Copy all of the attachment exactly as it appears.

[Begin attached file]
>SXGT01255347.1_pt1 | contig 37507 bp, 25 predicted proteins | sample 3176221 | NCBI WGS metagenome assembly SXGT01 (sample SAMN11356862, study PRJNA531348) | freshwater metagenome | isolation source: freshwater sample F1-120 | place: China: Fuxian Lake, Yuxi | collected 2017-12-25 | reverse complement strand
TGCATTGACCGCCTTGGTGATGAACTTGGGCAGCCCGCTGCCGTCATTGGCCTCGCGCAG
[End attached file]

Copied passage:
>SXGT01255347.1_pt1 | contig 37507 bp, 25 predicted proteins | sample 3176221 | NCBI WGS metagenome assembly SXGT01 (sample SAMN11356862, study PRJNA531348) | freshwater metagenome | isolation source: freshwater sample F1-120 | place: China: Fuxian Lake, Yuxi | collected 2017-12-25 | reverse complement strand
TGCATTGACCGCCTTGGTGATGAACTTGGGCAGCCCGCTGCCGTCATTGGCCTCGCGCAG